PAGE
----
7.               Get the work appraised. If it is something you really are prepared to pay a great deal of money to obtain the painting, you need a third party to independently review it—someone who is an authority on paintings. How do you know if the appraiser is reliable? He or she should have a certificate from one or more of the professional associations of art appraisers, have a history of work with the particular artist or medium or period, and preferably not be a dealer or broker of art himself. Research the market history of the artist.

8.              Note that some dealers, perhaps including those on cruise ships, may attempt to confuse the buyer with sizes and periods, even mediums to sell a lesser piece at inflated prices. Look for signatures and numbers. For prints they must be signed, and numbered.   

9.              Many pieces will have gallery stickers or information written on the back. Research that gallery to learn whether it ever existed. Look for signs of wear. There should be some signs of wear, on the frame, even the canvas sometimes. Wooden edges not quite as sharp after 50, 100 years, and drier.            

10.           Research the artist for reputation. Some artists are known to have signed blank papers, which later have prints drawn on/from them, which means that the artists did not even supervise the authentication of their paintings. These paintings would be of significantly lesser value. Salvador Dali was known to have done this so that unlimited copies of his work could be supposedly authenticated by him.
                                                                                                                                            11. Watch for a scam where the print is not numbered but another document is. This is meaningless as any signed representing one painting can be used in place of the real item.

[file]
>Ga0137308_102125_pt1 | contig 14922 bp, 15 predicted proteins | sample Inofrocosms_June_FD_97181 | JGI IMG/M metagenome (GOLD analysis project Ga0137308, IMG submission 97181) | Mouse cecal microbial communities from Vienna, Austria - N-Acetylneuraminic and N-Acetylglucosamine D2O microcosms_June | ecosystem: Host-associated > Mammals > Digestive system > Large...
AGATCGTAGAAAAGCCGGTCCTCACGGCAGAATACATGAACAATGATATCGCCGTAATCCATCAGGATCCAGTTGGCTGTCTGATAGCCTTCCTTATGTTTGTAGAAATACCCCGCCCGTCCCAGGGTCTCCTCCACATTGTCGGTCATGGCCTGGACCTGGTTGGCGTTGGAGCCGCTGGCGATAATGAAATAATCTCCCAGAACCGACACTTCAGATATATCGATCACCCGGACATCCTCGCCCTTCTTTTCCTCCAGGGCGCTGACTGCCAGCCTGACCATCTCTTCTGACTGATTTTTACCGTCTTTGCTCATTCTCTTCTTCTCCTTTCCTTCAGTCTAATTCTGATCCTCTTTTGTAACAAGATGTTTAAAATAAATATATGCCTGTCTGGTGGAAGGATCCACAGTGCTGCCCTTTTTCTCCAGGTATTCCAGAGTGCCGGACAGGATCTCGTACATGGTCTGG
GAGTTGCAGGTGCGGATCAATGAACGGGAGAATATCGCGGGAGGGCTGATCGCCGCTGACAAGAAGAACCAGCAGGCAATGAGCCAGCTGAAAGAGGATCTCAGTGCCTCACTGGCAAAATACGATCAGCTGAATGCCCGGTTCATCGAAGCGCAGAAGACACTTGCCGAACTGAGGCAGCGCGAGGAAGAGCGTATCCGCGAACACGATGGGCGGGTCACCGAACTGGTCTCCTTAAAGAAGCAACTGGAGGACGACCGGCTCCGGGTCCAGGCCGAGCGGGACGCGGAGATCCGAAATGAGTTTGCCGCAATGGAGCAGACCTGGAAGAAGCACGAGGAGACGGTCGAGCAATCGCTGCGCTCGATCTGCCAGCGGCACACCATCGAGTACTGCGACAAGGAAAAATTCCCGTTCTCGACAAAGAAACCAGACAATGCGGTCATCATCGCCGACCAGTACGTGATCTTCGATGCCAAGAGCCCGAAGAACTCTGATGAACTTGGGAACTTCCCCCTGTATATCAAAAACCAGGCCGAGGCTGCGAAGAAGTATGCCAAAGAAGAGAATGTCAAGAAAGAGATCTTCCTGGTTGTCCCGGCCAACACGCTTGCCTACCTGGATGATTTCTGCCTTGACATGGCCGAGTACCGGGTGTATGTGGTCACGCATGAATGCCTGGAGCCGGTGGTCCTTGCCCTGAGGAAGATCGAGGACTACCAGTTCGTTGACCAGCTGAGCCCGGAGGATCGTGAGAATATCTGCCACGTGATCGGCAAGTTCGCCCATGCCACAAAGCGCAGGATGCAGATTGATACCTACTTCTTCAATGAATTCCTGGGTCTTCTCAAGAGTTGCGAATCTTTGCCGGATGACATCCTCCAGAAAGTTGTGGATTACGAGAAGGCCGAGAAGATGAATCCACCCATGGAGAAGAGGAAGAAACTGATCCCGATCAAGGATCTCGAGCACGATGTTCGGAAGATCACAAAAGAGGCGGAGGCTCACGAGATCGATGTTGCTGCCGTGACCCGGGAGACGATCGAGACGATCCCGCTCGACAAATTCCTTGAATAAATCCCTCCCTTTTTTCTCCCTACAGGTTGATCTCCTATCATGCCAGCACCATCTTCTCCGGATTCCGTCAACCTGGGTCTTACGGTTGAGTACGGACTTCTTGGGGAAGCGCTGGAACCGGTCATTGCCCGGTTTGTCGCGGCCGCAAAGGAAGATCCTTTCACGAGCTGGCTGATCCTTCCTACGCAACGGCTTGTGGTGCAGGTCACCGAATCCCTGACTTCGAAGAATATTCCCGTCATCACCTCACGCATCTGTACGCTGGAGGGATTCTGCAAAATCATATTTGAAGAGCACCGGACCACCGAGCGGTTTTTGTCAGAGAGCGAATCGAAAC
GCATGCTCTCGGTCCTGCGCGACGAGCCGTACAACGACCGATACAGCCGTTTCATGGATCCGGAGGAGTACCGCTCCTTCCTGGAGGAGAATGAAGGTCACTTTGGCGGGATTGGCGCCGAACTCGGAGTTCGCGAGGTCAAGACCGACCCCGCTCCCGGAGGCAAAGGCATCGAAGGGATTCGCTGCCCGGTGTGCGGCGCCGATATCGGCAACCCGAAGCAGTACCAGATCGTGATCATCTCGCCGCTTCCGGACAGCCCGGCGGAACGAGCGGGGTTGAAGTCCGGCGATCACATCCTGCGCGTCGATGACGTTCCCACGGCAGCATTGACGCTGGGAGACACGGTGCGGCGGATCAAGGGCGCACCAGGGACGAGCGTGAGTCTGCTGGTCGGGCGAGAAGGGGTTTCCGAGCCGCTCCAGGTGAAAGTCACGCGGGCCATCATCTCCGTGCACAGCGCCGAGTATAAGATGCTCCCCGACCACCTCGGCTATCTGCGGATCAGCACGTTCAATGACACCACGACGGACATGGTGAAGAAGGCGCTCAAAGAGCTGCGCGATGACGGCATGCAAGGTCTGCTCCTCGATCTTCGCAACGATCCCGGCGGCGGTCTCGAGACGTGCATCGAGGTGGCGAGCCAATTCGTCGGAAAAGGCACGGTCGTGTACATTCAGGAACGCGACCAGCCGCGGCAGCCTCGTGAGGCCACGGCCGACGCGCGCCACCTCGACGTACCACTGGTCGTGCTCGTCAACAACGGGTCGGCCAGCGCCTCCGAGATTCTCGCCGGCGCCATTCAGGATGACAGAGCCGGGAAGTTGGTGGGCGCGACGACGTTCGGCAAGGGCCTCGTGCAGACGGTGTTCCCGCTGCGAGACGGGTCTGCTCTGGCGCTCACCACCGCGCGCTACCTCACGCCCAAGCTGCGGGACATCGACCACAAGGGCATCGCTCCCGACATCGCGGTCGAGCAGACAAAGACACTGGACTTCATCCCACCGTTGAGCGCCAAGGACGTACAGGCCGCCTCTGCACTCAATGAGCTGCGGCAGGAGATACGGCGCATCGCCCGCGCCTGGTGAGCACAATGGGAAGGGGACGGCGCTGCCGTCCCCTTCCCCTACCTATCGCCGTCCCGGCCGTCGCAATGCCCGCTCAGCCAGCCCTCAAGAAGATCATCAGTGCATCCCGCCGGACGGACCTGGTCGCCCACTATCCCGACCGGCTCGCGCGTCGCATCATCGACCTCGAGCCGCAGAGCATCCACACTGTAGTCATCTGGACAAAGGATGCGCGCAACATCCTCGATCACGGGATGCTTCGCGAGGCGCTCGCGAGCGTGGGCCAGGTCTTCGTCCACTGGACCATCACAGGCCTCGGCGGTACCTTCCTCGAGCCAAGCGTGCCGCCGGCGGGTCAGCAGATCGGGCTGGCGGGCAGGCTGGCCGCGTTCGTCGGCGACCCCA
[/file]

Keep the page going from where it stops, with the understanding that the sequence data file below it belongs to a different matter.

Before I finish this article, I want to tell you an interesting story about one of the most famous forgers of art in history.  He was a Dutchman and his name was Han van Meegeren

During World War II, wealthy Dutchmen, wanting to prevent a sellout of Dutch art to Adolf Hitler and the Nazi Party, avidly bought van Meegeren’s forgeries. Nevertheless, a falsified “Vermeer” ended up in the possession of Reichsmarschall Hermann Göring. Following the war, the forgery was discovered in Göring’s possession, and van Meegeren was arrested on May 29, 1945 as a collaborator, as officials believed that he had sold Dutch cultural property to the Nazis. This would have been an act of treason, the punishment for which was death, so van Meegeren fearfully confessed to the forgery. He wasn’t believed

Thereupon, he decided to prove his talent to the critics by forging paintings of some of the world’s most famous artists, including Johannes Vermeer. He so well replicated the styles and colours of the artists that the best art critics and experts of the time regarded his paintings as if they were genuine.  

His most successful forgery was Supper at Emmaus, created in 1937 while he was living in the south of France. This painting was hailed by some of the world’s foremost art experts as the finest Vermeer they had ever seen.

On November 12, 1947, after a brief but highly publicized trial, he was convicted of falsification and fraud charges, and was sentenced to a modest punishment of one year in prison. He never served his sentence, because before he could be incarcerated, he suffered a heart attack and died on December 30, 1947. It is estimated that van Meegeren duped buyers, including the government of the Netherlands, out of the equivalent of more than thirty million dollars in today’s money. 

I hope you have enjoyed this article. Remember that paintings are created so that people can enjoy them. If you think you can enjoy having an expensive painting in your home, by all means buy it.  But if you are buying a so-called original painting as an investment, be wary as it may be one of hundreds of similar originals being sold by crooked salesmen.

If you end up buying one of my paintings, look for my thumb print at the lower right-hand corner.  If it isn’t there, then it is not an original. If there is a thumb print in that corner, it could be someone else’s thumb print. Forgers will do anything to sell you a fake original painting.  In any case, I doubt that any of my paintings will be forged—copied perhaps but definitely not forged as I hardly think they are worth the trouble—after all, I was never one of the masters.